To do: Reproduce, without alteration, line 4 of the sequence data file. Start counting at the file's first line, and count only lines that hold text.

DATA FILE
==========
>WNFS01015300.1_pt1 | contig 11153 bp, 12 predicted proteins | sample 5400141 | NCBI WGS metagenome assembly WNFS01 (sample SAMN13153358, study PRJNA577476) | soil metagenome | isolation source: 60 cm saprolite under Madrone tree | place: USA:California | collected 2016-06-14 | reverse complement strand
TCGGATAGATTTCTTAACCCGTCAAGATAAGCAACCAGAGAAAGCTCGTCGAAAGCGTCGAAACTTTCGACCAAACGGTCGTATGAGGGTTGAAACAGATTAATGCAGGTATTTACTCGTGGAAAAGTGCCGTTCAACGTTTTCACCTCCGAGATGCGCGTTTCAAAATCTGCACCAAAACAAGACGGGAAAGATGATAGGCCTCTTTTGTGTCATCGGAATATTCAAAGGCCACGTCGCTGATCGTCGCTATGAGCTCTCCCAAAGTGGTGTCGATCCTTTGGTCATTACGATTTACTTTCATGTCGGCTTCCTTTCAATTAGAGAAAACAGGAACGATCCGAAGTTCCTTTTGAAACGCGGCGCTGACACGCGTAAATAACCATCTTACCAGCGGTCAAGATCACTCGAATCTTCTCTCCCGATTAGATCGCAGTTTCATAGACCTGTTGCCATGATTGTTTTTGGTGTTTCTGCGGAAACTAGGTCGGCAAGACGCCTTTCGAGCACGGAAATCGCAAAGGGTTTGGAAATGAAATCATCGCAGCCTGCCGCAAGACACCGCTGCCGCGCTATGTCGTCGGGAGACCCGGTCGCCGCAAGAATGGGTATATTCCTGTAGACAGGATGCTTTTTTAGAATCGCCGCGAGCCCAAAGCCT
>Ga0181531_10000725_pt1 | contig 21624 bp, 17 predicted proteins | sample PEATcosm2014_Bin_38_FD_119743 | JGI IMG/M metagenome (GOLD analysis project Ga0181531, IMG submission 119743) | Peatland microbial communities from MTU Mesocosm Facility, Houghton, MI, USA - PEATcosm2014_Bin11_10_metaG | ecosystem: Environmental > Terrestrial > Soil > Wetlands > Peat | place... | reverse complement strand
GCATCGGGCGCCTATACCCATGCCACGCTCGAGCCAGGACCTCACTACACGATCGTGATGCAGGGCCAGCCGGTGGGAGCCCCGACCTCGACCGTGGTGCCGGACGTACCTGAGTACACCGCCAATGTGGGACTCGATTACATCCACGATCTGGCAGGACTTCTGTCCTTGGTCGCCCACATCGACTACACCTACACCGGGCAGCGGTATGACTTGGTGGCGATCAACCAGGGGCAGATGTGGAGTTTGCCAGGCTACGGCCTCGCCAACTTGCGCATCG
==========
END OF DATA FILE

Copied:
GCATCGGGCGCCTATACCCATGCCACGCTCGAGCCAGGACCTCACTACACGATCGTGATGCAGGGCCAGCCGGTGGGAGCCCCGACCTCGACCGTGGTGCCGGACGTACCTGAGTACACCGCCAATGTGGGACTCGATTACATCCACGATCTGGCAGGACTTCTGTCCTTGGTCGCCCACATCGACTACACCTACACCGGGCAGCGGTATGACTTGGTGGCGATCAACCAGGGGCAGATGTGGAGTTTGCCAGGCTACGGCCTCGCCAACTTGCGCATCG